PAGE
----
The Source of Failure: We Optimize What We Measure
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Fewer Americans applied for initial jobless claims in the September 17 week though today's report is mixed. The week-to-week change, at minus 9,000, is a good indication but the 423,000 level is 3,000 higher than the Econoday consensus and reflects a 4,000 upward revision to the prior week to 432,000. Another negative is the fifth straight rise in the four-week average, though the latest gain is minimal to 421,000 vs a revised 420,500 in the prior week. Still, a look back to mid-August shows the four-week average at 403,500 in a comparison that points to trouble for the September employment report.
Continuing claims, in data for the September 10 week, fell 28,000 to 3.727 million with the four-week average down 7,000 to 3.742 million. The unemployment rate for insured workers, at 3.0 percent, is unchanged for the six straight week.
The Labor Department reports no special factors in either the current week or in the upward revision to the prior week when the East coast was cleaning up from Hurricane Irene. Markets, where risk-aversion is very heavy right now, aren't getting any lift from today's report.
The purchase index fell 4.7 percent in the September 16 week to end a brief run of improvement. On a four-week basis, the purchase index is down 1/2 percent in a reading that doesn't point to strength in underlying home sales. The refinance index rose 2.2 percent in the week with the four-week average down 3.9 percent. The average rate for 30-year fixed mortgages with conforming loan balances ($417,500 or less) is unchanged at 4.29 percent with jumbo loan balances ($417,500 or more) down two basis points to 4.55 percent.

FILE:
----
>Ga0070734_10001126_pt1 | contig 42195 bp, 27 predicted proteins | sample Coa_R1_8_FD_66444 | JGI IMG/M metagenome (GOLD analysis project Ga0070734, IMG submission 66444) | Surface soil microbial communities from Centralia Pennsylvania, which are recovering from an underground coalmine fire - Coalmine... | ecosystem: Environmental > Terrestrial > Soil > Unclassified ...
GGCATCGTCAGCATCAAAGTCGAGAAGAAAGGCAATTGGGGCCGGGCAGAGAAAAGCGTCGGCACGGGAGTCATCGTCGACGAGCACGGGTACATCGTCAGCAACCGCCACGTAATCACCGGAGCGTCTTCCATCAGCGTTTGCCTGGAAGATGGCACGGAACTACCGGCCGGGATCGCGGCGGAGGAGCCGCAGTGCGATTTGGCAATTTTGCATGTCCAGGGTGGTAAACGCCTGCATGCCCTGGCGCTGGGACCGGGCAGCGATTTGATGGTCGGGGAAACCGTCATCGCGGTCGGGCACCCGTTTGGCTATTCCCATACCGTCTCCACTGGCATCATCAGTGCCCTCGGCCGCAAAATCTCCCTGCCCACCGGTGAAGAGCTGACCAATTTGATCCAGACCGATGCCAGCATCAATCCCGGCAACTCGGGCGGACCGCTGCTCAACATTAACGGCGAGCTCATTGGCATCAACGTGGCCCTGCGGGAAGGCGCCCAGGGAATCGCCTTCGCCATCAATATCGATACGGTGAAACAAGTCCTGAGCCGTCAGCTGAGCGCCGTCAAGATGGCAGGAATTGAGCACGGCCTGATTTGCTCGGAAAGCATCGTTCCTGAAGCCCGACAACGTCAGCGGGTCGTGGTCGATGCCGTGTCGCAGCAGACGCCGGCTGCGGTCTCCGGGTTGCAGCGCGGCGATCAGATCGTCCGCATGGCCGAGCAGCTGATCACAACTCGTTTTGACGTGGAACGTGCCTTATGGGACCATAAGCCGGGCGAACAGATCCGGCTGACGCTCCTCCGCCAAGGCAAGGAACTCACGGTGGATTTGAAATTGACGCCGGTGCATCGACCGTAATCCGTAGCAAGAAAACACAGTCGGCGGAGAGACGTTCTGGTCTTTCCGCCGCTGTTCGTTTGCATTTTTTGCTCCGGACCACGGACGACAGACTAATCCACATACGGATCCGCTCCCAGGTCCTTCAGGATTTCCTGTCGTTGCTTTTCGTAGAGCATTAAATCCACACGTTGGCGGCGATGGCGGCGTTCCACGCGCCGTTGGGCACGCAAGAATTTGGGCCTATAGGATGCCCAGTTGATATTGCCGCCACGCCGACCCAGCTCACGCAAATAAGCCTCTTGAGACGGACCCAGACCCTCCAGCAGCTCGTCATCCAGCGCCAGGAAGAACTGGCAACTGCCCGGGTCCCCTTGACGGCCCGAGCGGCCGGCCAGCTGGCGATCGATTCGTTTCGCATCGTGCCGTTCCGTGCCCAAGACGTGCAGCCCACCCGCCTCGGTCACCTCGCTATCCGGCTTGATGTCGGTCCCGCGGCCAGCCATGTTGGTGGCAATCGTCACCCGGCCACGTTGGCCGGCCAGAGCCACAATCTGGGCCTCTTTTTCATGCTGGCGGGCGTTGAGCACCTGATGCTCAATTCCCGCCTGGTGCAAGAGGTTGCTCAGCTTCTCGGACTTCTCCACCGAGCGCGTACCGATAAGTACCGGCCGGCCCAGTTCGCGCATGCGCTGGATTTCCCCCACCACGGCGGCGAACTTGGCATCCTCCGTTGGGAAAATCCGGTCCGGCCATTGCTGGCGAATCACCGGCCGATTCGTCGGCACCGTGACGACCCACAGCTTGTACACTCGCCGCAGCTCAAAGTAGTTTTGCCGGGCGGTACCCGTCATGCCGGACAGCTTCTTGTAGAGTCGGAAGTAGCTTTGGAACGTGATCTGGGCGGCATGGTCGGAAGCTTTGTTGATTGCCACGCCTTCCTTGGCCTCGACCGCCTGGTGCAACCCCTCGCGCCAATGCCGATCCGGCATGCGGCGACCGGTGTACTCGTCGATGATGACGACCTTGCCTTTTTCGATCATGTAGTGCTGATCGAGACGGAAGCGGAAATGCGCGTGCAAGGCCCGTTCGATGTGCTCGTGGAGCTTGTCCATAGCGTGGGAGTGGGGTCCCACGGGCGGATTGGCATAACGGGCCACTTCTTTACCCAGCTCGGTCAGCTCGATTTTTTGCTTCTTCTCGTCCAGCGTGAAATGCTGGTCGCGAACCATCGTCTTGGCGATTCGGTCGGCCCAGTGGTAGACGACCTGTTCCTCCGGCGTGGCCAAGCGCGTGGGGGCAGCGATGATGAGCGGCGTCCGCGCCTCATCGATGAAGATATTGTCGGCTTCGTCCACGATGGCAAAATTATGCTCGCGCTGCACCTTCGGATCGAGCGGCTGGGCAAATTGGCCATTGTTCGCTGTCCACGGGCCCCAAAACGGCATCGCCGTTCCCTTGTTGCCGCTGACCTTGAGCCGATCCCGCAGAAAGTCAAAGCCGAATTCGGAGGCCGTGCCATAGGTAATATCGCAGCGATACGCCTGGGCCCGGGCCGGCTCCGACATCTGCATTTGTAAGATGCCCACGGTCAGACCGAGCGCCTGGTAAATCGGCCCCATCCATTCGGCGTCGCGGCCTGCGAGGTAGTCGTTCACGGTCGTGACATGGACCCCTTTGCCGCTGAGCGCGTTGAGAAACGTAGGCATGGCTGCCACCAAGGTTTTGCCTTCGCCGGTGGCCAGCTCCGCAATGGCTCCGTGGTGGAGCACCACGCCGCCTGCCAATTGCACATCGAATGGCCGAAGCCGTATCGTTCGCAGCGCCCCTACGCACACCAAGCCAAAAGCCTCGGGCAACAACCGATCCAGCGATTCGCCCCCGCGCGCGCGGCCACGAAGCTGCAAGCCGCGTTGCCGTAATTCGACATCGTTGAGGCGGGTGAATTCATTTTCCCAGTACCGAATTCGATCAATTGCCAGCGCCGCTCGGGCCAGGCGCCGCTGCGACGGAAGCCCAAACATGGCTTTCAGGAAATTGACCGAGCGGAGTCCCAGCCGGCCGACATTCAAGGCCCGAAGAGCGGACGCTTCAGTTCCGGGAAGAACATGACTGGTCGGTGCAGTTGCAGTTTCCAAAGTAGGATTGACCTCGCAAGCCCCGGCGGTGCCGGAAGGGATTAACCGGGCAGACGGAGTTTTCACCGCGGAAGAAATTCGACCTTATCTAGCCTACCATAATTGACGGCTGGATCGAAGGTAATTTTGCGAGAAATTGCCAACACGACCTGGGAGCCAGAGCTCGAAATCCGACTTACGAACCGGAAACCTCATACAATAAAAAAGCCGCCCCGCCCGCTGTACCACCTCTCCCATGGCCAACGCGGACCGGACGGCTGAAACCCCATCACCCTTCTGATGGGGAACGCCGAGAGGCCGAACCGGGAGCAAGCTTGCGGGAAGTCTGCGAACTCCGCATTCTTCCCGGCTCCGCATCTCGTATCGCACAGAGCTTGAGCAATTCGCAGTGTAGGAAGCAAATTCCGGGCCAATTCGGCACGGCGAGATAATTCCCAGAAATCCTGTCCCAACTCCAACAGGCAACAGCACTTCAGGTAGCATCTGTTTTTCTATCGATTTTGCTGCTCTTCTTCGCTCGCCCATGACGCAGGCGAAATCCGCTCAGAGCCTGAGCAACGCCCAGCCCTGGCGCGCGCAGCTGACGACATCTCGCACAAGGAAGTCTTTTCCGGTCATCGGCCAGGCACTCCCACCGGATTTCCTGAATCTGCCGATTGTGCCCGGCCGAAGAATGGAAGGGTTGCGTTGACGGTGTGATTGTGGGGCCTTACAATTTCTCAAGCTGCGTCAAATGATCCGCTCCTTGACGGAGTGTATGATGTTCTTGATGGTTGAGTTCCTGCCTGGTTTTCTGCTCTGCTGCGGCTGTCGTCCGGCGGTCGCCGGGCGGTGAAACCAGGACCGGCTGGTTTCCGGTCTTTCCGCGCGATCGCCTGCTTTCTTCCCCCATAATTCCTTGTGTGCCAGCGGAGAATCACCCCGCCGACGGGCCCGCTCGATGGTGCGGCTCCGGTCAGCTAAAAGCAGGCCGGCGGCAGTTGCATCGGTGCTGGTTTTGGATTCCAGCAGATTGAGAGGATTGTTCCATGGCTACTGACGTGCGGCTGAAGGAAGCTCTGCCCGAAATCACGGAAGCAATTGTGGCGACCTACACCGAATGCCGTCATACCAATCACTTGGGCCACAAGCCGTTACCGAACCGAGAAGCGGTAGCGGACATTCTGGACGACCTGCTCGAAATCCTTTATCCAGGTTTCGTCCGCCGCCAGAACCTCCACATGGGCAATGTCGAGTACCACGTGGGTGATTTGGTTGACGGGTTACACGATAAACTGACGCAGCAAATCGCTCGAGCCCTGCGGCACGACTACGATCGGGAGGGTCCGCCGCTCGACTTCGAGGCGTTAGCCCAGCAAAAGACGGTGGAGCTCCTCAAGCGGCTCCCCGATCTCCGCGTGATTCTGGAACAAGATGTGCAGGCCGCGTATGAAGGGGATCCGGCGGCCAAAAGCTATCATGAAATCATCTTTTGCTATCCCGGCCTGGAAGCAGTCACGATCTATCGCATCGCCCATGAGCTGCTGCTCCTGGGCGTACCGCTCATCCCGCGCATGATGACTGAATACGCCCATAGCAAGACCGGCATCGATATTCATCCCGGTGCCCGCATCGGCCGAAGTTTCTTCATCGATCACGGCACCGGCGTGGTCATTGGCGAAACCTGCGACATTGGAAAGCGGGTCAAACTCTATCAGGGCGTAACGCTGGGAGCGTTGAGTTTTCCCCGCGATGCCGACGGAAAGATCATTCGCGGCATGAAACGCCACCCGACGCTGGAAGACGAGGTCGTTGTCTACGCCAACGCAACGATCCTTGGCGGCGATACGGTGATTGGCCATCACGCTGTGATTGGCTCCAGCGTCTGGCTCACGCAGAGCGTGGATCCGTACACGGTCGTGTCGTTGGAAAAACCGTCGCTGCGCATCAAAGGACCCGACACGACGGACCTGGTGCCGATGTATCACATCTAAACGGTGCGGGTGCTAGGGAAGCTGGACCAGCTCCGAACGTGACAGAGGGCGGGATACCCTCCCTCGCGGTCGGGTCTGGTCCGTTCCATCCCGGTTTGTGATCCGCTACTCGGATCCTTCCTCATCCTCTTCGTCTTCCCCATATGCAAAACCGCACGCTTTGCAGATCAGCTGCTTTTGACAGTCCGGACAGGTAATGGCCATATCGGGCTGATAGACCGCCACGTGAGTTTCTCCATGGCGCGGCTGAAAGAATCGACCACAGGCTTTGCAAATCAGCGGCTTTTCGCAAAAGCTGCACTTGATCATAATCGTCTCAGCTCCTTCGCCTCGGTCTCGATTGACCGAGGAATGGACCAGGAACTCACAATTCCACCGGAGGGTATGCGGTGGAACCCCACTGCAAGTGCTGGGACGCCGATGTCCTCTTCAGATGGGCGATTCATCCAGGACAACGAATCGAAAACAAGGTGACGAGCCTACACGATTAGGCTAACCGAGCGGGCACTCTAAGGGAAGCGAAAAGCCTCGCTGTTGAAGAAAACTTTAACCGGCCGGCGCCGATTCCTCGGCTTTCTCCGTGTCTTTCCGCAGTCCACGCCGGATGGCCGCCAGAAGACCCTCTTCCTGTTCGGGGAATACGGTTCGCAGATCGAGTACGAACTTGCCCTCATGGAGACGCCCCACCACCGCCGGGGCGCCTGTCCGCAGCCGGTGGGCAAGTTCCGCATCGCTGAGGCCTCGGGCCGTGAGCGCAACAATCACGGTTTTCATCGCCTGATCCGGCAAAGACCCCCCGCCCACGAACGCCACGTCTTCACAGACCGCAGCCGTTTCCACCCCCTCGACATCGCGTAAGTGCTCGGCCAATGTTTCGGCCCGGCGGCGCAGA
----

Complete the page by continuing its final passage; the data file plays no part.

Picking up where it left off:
A rough 10 years for the middle class
NEW YORK (CNNMoney) -- It's official. The first decade of the 21st century will go down in the history books as a step back for the American middle class.
Last week, the government made gloomy headlines when it released the latest census report showing the poverty rate rose to a 17-year high. A whopping 46.2 million people (or 15.1% of the U.S. population) live in poverty and 49.9 million live without health insurance.
But the data also gave the first glimpse of what happened to middle-class incomes in the first decade of the millennium. While the earnings of middle-income Americans have barely budged since the mid 1970s, the new data showed that from 2000 to 2010, they actually regressed.
For American households in the middle of the pay scale, income fell to $49,445 last year, when adjusted for inflation, a level not seen since 1996.
And over the 10-year period, their income is down 7%.
"Economists talk about the lost decade in Japan. Well, with these 2010 data, we can confirm the lost decade for the American middle class," said Jared Bernstein, senior fellow at the Center on Budget and Policy Priorities.
The housing starts report for August was mixed as starts dipped while permits rose moderately. Housing starts declined 5.0 percent in August, following a 2.3 percent decrease in July. The August annualized pace of 0.571 million units posted lower than the median projection for 0.592 million units and is down 5.8 percent on a year-ago basis. The dip in August was led by a 13.5 percent fall in the multifamily component, following a 7.2 percent gain in July. The single-family component edged down 1.4 percent after a 5.8 percent decrease the month before.
By region, the fall in starts was led by a 29.1 percent plunge in the Northeast.
However, a rebound in permits suggests that some of the weakness in starts was weather related as Hurricane Irene likely weighed on new groundbreaking. In contrast, housing permits rebounded 3.2 percent, following a 2.6 percent contraction in July. Permit issuance is less affected by weather since they issued indoors. The August pace of 0.620 million units annualized printed above analysts' expectation for 0.590 million. Permits in August are up 7.8 percent on a year-ago basis.
On the news, equity futures edged down while rates were little changed.